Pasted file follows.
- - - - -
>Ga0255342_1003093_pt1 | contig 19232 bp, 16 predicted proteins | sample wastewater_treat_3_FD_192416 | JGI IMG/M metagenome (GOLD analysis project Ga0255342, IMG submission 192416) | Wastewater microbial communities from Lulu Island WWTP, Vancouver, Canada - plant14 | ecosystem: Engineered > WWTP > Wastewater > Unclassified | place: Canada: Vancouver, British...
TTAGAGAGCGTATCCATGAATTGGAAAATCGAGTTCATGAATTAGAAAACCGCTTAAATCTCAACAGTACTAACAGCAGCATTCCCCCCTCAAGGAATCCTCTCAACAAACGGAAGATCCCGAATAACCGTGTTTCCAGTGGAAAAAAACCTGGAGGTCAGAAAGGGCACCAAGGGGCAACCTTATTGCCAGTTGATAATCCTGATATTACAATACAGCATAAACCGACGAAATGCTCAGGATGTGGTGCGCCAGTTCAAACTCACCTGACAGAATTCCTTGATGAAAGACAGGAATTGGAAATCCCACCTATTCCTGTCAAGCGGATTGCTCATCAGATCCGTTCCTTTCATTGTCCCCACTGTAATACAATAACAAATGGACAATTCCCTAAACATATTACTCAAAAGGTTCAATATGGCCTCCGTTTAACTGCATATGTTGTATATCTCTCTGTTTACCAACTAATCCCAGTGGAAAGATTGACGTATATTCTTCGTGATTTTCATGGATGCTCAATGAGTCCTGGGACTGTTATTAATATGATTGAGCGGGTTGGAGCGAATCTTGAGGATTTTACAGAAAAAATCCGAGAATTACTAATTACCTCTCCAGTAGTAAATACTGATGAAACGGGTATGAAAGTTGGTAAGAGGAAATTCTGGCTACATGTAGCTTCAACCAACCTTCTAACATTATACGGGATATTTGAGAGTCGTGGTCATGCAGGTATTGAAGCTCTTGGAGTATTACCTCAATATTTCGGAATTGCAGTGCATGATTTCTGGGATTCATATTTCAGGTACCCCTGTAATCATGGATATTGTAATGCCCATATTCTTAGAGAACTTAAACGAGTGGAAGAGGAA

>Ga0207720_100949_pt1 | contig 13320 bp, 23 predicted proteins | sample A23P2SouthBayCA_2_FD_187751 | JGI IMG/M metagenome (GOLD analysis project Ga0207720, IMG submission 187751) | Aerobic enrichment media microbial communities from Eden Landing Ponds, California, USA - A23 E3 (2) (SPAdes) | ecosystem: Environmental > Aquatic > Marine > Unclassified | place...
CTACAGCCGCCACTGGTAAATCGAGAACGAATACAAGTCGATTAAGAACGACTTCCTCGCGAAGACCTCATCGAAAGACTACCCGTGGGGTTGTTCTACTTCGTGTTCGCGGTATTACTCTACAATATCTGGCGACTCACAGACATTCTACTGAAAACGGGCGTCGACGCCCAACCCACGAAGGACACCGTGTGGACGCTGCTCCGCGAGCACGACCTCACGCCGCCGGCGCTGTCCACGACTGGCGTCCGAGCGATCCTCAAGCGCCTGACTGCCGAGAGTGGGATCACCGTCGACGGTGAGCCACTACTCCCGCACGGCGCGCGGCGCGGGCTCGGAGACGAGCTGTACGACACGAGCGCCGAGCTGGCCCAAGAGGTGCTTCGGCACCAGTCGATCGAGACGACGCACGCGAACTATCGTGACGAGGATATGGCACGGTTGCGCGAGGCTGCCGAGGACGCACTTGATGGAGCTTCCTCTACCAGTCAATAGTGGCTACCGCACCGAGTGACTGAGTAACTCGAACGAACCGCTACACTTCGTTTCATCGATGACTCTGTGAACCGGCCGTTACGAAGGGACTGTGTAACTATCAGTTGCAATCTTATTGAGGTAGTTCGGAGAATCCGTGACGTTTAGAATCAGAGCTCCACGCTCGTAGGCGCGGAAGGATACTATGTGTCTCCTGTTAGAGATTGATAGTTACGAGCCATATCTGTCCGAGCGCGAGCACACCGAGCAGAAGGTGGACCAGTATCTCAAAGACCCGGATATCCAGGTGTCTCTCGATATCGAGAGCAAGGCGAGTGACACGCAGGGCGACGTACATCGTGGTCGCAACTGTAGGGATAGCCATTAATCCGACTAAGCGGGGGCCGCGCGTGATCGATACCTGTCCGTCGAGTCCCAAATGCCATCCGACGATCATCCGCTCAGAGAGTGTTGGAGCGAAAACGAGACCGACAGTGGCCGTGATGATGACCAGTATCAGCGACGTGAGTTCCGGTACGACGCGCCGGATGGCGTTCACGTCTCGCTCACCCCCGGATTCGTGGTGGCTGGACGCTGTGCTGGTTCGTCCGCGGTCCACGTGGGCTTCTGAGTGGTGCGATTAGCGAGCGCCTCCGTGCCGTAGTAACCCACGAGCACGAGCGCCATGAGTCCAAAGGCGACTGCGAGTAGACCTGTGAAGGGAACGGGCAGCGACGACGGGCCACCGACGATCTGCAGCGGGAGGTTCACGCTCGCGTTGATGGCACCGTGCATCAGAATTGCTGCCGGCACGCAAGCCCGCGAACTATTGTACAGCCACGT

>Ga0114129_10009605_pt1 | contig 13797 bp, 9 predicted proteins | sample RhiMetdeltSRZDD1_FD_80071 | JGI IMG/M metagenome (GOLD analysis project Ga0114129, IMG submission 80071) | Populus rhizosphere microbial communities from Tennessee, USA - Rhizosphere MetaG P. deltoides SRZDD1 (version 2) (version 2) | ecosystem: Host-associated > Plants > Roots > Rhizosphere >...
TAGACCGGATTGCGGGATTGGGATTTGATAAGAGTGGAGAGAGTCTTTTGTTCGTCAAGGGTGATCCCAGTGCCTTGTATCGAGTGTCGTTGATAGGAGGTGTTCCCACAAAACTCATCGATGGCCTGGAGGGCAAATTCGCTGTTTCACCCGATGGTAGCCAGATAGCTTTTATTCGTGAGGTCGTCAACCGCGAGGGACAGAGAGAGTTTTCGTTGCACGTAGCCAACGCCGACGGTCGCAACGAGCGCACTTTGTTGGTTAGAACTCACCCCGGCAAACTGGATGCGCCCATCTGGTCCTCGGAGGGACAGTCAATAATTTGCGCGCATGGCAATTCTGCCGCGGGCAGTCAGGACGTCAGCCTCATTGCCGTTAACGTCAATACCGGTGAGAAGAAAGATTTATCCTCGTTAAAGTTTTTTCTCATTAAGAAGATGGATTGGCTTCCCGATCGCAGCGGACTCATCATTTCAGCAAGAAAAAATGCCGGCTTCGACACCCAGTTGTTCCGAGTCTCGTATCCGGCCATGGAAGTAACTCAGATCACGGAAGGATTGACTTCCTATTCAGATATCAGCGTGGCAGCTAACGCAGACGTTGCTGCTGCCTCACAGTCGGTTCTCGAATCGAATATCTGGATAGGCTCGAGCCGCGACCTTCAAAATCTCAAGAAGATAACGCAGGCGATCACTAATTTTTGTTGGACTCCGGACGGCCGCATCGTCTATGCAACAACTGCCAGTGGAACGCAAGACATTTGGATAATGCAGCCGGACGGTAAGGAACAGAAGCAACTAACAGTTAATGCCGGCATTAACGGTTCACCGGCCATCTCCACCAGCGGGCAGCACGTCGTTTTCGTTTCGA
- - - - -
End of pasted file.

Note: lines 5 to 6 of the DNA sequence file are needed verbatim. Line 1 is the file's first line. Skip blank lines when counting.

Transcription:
>Ga0114129_10009605_pt1 | contig 13797 bp, 9 predicted proteins | sample RhiMetdeltSRZDD1_FD_80071 | JGI IMG/M metagenome (GOLD analysis project Ga0114129, IMG submission 80071) | Populus rhizosphere microbial communities from Tennessee, USA - Rhizosphere MetaG P. deltoides SRZDD1 (version 2) (version 2) | ecosystem: Host-associated > Plants > Roots > Rhizosphere >...
TAGACCGGATTGCGGGATTGGGATTTGATAAGAGTGGAGAGAGTCTTTTGTTCGTCAAGGGTGATCCCAGTGCCTTGTATCGAGTGTCGTTGATAGGAGGTGTTCCCACAAAACTCATCGATGGCCTGGAGGGCAAATTCGCTGTTTCACCCGATGGTAGCCAGATAGCTTTTATTCGTGAGGTCGTCAACCGCGAGGGACAGAGAGAGTTTTCGTTGCACGTAGCCAACGCCGACGGTCGCAACGAGCGCACTTTGTTGGTTAGAACTCACCCCGGCAAACTGGATGCGCCCATCTGGTCCTCGGAGGGACAGTCAATAATTTGCGCGCATGGCAATTCTGCCGCGGGCAGTCAGGACGTCAGCCTCATTGCCGTTAACGTCAATACCGGTGAGAAGAAAGATTTATCCTCGTTAAAGTTTTTTCTCATTAAGAAGATGGATTGGCTTCCCGATCGCAGCGGACTCATCATTTCAGCAAGAAAAAATGCCGGCTTCGACACCCAGTTGTTCCGAGTCTCGTATCCGGCCATGGAAGTAACTCAGATCACGGAAGGATTGACTTCCTATTCAGATATCAGCGTGGCAGCTAACGCAGACGTTGCTGCTGCCTCACAGTCGGTTCTCGAATCGAATATCTGGATAGGCTCGAGCCGCGACCTTCAAAATCTCAAGAAGATAACGCAGGCGATCACTAATTTTTGTTGGACTCCGGACGGCCGCATCGTCTATGCAACAACTGCCAGTGGAACGCAAGACATTTGGATAATGCAGCCGGACGGTAAGGAACAGAAGCAACTAACAGTTAATGCCGGCATTAACGGTTCACCGGCCATCTCCACCAGCGGGCAGCACGTCGTTTTCGTTTCGA